On 8 July 2021, the AAT confirmed the Tax Practitioners Board decision that a tax agent’s registration be cancelled and he be unable to reapply for 18 months. This was because he had multiple failures in relation to his own tax affairs (which is a breach of the Code of Practice), made a false statement when reapplying for registration and failed to comply with the terms of his ‘stay’ against the Board’s decision to deregister him (which contributed to the ‘not fit and proper’ conclusion).
See below for further detail.
The AAT agreed with the TPB that the tax agent had contravened the Code of Professional Conduct by:
- failing to lodge his 2017 and 2018 income tax returns by the due dates (261 and 93 days late respectively);
- failing to lodge all but 2 monthly BASs for 2017 and 2018 and BASs for February, April, May and July 2019 by the due dates;
- failing to meet his superannuation guarantee obligations for 6 quarterly periods between January 2017 and July 2018;
- failing to pay a personal tax debt of just over $314,000 and a Superannuation Guarantee Charge (SGC) debt of just over $64,400 by the due dates;
- as the trustee of a superannuation fund, failing to cause the fund to lodge BASs by the due dates; and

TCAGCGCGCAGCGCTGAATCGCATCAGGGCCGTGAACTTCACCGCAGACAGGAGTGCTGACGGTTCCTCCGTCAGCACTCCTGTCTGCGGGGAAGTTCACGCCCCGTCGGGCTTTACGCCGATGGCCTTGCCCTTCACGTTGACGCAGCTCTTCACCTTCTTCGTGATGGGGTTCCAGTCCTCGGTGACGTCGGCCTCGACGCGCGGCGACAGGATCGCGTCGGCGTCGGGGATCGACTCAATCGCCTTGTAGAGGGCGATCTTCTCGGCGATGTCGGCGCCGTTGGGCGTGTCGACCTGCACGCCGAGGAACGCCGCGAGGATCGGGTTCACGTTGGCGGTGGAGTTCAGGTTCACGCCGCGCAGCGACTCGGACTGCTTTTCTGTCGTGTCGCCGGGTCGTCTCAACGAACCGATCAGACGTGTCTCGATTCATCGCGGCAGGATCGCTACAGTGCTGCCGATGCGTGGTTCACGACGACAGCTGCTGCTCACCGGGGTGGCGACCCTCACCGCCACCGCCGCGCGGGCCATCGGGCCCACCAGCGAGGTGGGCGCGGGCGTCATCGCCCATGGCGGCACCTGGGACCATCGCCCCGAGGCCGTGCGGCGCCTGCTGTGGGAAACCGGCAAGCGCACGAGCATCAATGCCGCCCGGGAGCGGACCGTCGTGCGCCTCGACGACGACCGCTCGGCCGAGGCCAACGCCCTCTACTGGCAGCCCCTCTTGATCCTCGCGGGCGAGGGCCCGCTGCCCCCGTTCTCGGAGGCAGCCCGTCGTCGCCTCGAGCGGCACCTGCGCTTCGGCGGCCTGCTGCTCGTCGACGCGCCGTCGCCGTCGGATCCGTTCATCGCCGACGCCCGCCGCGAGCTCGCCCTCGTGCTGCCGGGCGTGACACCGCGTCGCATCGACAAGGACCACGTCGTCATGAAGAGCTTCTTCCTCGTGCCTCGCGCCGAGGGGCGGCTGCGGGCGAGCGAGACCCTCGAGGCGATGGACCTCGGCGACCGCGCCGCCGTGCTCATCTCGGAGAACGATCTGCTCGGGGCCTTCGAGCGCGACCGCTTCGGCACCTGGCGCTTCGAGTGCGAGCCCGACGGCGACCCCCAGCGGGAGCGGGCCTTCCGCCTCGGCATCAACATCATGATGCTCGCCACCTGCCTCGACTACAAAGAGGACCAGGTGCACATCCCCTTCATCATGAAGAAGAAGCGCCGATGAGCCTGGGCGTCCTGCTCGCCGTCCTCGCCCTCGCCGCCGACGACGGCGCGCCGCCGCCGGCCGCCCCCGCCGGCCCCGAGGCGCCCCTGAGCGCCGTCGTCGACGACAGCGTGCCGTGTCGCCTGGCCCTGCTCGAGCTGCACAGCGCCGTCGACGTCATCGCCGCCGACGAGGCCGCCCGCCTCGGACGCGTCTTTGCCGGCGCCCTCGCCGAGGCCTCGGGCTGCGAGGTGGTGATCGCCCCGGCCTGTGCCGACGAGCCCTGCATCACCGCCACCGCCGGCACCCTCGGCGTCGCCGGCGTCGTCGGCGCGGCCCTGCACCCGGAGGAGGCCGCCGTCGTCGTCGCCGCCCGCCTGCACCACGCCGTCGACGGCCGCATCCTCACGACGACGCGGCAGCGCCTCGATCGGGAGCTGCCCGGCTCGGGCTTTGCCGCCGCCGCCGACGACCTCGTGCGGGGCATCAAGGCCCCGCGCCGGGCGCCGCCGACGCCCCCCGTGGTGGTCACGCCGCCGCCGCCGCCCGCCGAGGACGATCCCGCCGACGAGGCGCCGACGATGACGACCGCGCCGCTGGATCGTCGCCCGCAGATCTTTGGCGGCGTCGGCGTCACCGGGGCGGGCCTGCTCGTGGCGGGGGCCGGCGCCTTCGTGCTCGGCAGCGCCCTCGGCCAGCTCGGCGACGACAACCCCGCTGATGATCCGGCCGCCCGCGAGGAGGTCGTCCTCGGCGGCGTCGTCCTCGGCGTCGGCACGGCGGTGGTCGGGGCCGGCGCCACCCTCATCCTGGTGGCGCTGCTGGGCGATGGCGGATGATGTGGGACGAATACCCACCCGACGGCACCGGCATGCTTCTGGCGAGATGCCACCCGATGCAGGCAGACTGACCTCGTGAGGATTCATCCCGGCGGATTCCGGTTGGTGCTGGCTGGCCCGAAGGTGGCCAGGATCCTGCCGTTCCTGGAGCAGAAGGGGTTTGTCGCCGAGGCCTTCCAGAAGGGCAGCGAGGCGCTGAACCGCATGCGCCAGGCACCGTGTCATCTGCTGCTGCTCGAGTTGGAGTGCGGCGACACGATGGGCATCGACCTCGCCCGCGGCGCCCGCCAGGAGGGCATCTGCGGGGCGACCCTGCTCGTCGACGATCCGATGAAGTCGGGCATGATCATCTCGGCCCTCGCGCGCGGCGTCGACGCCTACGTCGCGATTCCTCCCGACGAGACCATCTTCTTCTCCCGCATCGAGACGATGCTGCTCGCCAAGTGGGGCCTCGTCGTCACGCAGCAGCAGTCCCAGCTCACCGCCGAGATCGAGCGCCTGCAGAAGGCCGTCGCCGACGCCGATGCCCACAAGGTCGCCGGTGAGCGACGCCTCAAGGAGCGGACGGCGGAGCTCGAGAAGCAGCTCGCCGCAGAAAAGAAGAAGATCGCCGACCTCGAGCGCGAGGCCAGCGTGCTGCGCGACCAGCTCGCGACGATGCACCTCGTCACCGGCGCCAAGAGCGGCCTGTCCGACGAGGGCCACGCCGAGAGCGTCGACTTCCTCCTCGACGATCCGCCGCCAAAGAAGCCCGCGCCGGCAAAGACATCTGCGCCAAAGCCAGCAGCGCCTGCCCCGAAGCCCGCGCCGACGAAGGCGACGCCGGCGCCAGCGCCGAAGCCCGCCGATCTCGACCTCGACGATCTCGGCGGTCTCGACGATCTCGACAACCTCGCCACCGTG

- making a false declaration when applying for renewal of his registration that he had no overdue personal taxation obligations.
It was also relevant
- that he had failed to comply with an AAT order staying the TPB’s decision to cancel his registration by defaulting on a payment plan for his ICA debt, lodging his 2019 income tax return late and adding new clients.
In view of those contraventions, the AAT was not satisfied the tax agent was a “fit and proper person” as required for registration.
In view of its findings, the AAT affirmed the TPB’s decision to cancel Mr T’s registration as a tax agent and “ban” him from applying for re-registration for 18 months.
TAX AGENTS – termination of registration as tax agent – non-application period of 18 months imposed – contraventions of the Code of Professional Conduct – Applicant failed to manage personal tax affairs – multiple failures to lodge business activity statements, income tax returns and superannuation statements – multiple failures to pay superannuation, business activity statement, income tax and trust indebtedness – multiple payment arrangement defaults – whether Applicant is a fit and proper person – failure to act honestly and with integrity – Applicant lodged application for renewal with false declaration – Applicant failed to comply with stay order – whether non-application period of 18 months is appropriate – decisions under review affirmed
(Tomkinson v Tax Practitioners Board  AATA 2172, AAT, Kirk SM, 8 July 2021.)